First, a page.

Capitalism and the Markets Fuel Economic Growth

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The chart above (click to enlarge) shows annual real GDP per capita (in 2004 dollars) from 1800 to 2008 (data from Global Financial Data, paid subscription required). Between 1800 and 1904, real GDP per capita grew in the U.S. at 1.5% per year, a sustained, positive growth rate in real output over an entire century that was likely historically unprecedented until the 19th Century, and even then a phenomenon isolated to only America and Western Europe. The 1.5% annual growth translated into almost a 5 time increase in per capita real GDP between 1800 and 1904, from $1,069 to $5,202.

As impressive as the 1.5% real annual growth was in the 19th Century, the average growth rate in the 20th Century increased by more than a third, to above 2% per year from 1904-2008, an increase in the growth trend clearly observable in the chart above (blue line). Because of the higher growth rate, real GDP increased more than 8 times between 1904 and 2008, from $5,202 in 1904 to $42,675 in 2008.

How much better off are we today because of the acceleration of economic growth from 1.5% per year in the 19th century to 2% in the 20th century? The dashed brown line above tells the story. If annual growth had continued at 1.5%, real GDP per capita today would be only $24,475 (about the level back in 1982); instead it's actually 74% higher at $42,675.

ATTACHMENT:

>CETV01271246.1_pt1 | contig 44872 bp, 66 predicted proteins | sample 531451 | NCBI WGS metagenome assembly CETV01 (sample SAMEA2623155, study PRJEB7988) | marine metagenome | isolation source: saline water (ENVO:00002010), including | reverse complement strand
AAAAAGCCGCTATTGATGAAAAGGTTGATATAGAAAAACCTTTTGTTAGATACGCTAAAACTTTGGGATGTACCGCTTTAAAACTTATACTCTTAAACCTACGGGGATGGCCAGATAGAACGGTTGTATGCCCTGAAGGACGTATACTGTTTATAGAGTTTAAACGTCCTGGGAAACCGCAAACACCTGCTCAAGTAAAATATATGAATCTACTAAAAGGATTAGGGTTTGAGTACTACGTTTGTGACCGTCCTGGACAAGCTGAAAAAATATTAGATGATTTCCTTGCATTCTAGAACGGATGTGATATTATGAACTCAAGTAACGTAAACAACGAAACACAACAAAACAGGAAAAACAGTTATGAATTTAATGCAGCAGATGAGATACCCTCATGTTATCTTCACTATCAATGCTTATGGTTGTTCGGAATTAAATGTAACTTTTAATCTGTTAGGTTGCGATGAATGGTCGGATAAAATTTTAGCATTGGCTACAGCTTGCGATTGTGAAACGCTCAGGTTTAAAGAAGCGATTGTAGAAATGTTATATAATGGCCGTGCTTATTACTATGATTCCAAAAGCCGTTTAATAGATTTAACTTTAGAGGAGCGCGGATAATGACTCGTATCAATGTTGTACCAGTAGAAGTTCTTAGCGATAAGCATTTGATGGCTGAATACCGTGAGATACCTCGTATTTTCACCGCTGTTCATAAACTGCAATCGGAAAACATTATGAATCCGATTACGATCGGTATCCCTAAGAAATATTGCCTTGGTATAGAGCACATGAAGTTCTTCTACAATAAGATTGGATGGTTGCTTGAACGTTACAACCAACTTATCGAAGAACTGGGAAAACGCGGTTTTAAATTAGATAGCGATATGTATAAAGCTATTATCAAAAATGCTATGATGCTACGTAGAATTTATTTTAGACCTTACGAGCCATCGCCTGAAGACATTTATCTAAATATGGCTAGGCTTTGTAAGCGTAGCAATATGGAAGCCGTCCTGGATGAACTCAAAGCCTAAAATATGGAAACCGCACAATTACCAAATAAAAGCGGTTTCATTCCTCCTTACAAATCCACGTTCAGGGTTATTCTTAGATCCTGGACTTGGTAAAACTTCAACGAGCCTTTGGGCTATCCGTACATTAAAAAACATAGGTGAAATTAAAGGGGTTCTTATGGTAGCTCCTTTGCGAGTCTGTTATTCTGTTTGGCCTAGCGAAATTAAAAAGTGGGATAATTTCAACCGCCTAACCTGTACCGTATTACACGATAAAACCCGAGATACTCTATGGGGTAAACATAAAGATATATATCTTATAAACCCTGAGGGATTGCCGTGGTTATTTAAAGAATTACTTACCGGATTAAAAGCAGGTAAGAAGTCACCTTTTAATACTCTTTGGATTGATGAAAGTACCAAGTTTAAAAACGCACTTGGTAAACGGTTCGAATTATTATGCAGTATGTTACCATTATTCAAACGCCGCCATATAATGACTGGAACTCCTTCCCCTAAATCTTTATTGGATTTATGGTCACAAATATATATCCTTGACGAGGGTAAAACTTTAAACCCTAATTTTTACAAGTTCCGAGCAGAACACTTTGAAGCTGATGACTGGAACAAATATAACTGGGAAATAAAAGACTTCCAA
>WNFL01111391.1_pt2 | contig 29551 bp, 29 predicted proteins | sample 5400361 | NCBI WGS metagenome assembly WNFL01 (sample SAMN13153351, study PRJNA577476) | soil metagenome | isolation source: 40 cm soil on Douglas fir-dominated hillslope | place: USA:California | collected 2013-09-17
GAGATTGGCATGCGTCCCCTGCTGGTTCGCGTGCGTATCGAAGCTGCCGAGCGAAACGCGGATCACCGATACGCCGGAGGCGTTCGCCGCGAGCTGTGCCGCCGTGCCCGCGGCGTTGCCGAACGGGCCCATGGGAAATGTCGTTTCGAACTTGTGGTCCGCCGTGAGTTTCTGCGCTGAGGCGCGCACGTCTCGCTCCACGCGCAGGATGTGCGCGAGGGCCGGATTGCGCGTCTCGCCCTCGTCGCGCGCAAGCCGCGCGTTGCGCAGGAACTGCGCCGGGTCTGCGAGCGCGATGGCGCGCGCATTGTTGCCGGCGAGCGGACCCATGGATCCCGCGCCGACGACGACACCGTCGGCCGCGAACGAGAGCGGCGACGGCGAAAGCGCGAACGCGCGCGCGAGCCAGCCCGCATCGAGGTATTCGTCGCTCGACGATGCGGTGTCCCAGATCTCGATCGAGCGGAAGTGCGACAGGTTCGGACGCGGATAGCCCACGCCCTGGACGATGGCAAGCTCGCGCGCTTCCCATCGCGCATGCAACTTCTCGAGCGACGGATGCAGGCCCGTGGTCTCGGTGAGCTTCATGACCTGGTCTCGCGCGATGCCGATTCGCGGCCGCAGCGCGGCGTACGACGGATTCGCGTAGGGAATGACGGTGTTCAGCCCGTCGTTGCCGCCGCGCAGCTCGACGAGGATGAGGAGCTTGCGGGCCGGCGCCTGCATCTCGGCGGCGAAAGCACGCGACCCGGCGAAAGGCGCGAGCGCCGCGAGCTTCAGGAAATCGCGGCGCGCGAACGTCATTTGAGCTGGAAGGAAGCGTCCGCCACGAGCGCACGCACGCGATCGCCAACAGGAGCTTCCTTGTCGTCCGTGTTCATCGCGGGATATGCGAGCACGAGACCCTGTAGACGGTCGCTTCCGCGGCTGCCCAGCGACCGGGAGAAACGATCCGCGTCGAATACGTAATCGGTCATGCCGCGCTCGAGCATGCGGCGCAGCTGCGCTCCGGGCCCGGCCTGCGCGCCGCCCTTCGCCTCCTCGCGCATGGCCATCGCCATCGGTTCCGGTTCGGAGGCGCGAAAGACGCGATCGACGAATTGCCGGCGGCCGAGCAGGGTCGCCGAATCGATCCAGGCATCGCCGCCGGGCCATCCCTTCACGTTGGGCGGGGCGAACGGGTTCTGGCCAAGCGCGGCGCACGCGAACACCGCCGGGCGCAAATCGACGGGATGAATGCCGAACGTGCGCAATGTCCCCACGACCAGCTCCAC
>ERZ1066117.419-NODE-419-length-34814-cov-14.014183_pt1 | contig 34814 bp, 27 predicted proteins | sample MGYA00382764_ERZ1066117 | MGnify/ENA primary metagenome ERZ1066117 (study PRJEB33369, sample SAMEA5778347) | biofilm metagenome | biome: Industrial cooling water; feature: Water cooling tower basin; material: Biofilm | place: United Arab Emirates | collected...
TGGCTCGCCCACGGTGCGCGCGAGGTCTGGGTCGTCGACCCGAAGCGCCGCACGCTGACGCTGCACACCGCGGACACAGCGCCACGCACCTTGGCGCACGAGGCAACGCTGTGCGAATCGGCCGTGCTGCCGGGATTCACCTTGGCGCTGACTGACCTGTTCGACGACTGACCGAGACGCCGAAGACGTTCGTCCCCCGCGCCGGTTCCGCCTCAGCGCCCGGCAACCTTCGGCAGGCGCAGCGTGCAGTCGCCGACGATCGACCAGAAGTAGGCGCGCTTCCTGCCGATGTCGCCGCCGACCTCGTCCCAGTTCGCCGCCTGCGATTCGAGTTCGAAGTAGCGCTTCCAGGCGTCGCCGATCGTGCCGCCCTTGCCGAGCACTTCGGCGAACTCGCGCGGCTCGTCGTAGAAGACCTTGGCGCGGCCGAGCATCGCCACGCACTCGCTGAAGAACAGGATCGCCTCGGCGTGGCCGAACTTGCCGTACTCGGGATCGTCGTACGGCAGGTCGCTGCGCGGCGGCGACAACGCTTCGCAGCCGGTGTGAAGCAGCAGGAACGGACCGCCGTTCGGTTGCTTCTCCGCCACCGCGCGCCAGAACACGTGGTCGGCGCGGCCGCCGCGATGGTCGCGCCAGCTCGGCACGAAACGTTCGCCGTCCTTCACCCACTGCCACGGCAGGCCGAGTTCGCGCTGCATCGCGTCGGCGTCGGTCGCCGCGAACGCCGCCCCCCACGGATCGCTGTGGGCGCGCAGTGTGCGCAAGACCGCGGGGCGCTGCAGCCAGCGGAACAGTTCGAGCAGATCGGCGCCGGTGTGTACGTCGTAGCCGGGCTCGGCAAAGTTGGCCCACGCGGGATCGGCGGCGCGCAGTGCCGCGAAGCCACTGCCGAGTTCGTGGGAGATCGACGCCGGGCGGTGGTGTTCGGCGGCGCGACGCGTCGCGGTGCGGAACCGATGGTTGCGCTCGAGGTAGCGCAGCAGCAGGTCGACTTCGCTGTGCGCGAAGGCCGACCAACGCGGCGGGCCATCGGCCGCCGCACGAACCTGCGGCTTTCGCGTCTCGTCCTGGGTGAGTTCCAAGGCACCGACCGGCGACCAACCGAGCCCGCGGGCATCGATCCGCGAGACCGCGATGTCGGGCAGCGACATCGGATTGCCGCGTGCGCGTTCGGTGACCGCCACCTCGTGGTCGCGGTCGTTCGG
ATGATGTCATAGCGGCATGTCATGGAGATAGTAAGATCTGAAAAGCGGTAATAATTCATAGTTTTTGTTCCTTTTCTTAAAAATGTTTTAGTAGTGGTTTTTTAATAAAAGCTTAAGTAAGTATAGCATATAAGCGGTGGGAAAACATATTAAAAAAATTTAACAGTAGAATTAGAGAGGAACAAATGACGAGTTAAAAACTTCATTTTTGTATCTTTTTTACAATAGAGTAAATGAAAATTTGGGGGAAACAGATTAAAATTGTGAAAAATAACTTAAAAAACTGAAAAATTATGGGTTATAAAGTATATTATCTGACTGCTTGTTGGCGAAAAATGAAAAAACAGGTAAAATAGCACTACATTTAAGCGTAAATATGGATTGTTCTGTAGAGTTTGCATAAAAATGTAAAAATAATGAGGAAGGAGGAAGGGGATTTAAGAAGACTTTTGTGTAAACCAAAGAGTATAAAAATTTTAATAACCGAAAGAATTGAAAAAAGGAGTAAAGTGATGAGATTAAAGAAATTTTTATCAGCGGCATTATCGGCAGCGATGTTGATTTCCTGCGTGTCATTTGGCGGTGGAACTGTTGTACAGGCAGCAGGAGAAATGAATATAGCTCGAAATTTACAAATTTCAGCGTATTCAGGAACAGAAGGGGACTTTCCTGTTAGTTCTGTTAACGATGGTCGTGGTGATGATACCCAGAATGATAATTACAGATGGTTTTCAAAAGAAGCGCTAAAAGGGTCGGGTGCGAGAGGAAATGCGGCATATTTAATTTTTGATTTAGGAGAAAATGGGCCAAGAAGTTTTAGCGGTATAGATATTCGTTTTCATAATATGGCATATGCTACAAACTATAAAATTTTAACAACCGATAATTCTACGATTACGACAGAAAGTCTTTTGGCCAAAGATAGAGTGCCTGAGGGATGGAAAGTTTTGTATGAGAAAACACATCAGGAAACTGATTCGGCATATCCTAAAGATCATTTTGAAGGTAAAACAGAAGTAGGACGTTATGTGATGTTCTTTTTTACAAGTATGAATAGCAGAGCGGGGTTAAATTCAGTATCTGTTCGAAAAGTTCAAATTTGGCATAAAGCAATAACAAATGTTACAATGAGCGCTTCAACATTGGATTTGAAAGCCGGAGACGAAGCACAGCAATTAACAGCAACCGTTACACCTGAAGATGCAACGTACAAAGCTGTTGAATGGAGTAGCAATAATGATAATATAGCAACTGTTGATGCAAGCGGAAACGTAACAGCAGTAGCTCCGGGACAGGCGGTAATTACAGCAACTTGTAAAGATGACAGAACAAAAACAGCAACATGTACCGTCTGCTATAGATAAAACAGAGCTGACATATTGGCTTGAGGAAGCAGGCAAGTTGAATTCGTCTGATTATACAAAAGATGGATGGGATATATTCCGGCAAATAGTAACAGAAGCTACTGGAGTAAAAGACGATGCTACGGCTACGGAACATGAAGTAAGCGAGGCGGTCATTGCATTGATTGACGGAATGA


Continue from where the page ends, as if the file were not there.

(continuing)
We hear a lot lately about the defects and flaws of the market economy, and the death of capitalism, etc., but as the Adam Smith Institute points out "Capitalism is the only economic system ever to manage a consistent and long lasting rise in the average standard of living." As bad as economic conditions might appear today, the trend in economic growth over the last 200 years, largely as a result of capitalism and markets, suggests that we still have a lot to be thankful for. Capitalism works.

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